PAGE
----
Consumers are no longer indulging their hard earned money on physical goods, but rather putting that money towards services, like dining out. There are manydifferent types of services that are available to consumers, from business services and professional services, to personal services and repair and maintenance services. In our last post of this series, we took a look at each different type of service that your business may be offering, and which states are known for putting a tax on it. Once you’ve determined whether your state is taxing your service, you’re ready to move onto the next step.
There are two different sourcing rules that states apply to services that will help you to determine the proper rate to apply to the transaction. The first rule is the location where the service was performed, and the second is the location where the benefit of the service is received.
In most cases of personal services and repair and maintenance services, the location will stay the same like salon services or a car repair shop. However, business and professional services can often cross state lines, which is when service taxing can become complicated.
Each state can tax based on different rules. For example, what do you do when the business providing the service is located in a state that taxes based on where the service is performed, but the individual receiving the service is located in a state where tax is based on where the benefit is received? These kinds of complicated situations are where audits can arise.
States that once had a steady revenue coming from taxes on purchased goods are now having to extend those taxes to the more frequently purchased services. However, no one wants to pay extra for something that was never taxed before. This has inevitably brought some pushback, like in Washington D.C. when service tax was extended to yoga services in 2014. A huge group of people protested that move by performing the warrior pose on Freedom Plaza. Similarly, in Missouri, a political action committee tried to introduce a constitutional amendment banning the taxation of professional services.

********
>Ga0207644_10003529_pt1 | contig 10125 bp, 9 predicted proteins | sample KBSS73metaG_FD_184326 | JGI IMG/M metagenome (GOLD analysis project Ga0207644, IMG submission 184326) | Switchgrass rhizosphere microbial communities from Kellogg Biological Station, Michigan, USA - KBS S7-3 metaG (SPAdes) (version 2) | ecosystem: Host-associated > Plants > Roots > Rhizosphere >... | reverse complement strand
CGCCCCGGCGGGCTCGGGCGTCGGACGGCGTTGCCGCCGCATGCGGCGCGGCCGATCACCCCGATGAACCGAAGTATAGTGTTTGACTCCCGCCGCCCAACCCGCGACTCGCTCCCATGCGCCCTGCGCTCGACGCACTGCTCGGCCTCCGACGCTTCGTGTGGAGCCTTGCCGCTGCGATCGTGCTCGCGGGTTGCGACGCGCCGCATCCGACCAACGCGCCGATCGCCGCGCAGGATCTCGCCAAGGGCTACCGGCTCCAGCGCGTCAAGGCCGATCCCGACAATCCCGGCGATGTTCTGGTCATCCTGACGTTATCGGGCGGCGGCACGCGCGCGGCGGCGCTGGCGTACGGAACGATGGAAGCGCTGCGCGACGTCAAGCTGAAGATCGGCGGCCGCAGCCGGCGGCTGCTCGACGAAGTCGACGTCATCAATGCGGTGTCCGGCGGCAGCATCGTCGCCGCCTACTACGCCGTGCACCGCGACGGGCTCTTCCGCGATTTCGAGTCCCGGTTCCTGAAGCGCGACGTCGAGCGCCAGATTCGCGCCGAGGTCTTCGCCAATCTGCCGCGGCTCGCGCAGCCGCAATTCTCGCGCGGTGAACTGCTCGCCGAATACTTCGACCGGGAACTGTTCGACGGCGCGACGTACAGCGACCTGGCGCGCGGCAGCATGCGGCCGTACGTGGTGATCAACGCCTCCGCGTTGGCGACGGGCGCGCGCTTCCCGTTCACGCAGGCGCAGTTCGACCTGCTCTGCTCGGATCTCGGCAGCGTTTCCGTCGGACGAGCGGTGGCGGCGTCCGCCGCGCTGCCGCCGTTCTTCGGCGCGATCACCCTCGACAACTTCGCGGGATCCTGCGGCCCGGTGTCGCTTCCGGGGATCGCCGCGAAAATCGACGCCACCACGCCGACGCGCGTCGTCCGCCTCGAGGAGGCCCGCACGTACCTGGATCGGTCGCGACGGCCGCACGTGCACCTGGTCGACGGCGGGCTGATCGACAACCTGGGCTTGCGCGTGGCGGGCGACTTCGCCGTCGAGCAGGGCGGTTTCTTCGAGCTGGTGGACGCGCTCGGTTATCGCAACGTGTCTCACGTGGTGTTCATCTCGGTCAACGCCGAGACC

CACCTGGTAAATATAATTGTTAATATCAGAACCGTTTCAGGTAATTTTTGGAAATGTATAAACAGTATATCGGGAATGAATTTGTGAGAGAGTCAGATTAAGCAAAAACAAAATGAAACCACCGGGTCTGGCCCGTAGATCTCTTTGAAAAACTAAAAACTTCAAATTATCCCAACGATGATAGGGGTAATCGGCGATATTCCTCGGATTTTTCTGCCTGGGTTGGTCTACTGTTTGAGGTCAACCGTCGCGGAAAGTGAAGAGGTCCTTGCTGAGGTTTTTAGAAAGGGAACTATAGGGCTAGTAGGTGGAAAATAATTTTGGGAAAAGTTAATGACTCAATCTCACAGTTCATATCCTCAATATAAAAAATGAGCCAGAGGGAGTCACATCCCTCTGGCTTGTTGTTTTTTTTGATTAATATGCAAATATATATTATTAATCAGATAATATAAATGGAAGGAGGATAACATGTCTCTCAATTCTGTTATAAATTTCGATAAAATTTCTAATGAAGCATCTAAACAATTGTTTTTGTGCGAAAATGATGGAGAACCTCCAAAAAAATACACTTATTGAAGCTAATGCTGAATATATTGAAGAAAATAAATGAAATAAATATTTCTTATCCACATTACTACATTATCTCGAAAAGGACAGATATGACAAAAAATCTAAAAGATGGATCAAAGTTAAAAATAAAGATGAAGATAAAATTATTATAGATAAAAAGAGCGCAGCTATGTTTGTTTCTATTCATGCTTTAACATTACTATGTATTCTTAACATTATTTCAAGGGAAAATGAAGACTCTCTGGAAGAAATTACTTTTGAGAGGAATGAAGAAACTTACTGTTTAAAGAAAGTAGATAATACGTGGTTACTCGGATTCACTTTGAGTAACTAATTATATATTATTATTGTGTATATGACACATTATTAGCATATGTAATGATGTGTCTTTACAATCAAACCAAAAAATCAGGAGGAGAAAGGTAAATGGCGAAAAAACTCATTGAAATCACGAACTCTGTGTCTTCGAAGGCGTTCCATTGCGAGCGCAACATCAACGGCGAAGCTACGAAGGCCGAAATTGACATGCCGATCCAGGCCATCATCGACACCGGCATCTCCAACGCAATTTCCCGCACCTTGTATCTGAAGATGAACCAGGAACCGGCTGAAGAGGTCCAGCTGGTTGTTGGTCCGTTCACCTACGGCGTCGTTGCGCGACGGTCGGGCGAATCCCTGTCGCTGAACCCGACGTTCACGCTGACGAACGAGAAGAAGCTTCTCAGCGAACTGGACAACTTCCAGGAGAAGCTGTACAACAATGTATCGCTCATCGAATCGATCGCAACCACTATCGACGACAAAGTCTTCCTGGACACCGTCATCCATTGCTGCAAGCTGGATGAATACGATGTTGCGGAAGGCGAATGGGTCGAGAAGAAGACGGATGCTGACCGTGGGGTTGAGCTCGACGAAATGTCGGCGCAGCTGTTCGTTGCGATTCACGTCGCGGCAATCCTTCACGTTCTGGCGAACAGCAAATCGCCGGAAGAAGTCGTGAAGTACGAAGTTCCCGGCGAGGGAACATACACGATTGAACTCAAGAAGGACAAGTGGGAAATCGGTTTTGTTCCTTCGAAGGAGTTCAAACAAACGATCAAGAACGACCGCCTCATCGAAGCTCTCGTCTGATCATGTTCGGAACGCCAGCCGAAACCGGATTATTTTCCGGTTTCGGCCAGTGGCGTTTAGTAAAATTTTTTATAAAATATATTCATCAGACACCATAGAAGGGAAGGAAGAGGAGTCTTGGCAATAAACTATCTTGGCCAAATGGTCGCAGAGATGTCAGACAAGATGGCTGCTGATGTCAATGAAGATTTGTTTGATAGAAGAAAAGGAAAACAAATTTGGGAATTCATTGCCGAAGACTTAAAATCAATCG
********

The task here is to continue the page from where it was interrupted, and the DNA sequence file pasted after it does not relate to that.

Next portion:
Despite this hard pushback from consumers and businesses, states continue to broaden the scope of taxes on services:
In 2015, Maine attempted to broaden sales tax in an effort that failed. They are now trying to increase the state rate.
Indiana wrote in a fiscal report that sales tax is “regressive”, but still stated that broadening it to services is good for revenue.
Good news for B2B in Vermont, the Vermont General Assembly has chosen not to extend service tax to business to business services, but the Department of Taxes has been asked to extend sales and use tax to other select consumer services.
Pennsylvania may be stuck in their agreement on a budget, however, they are not in opposition over sales tax. The 2015-2016 budget will most likely include 21 pages of new taxable services.
Now that we have covered the increasing rate of service taxes, determining service taxes, defining them and sourcing rules, it’s time to check out Avalara’s free Service Taxability by State guide to find out the exact rules in your state.
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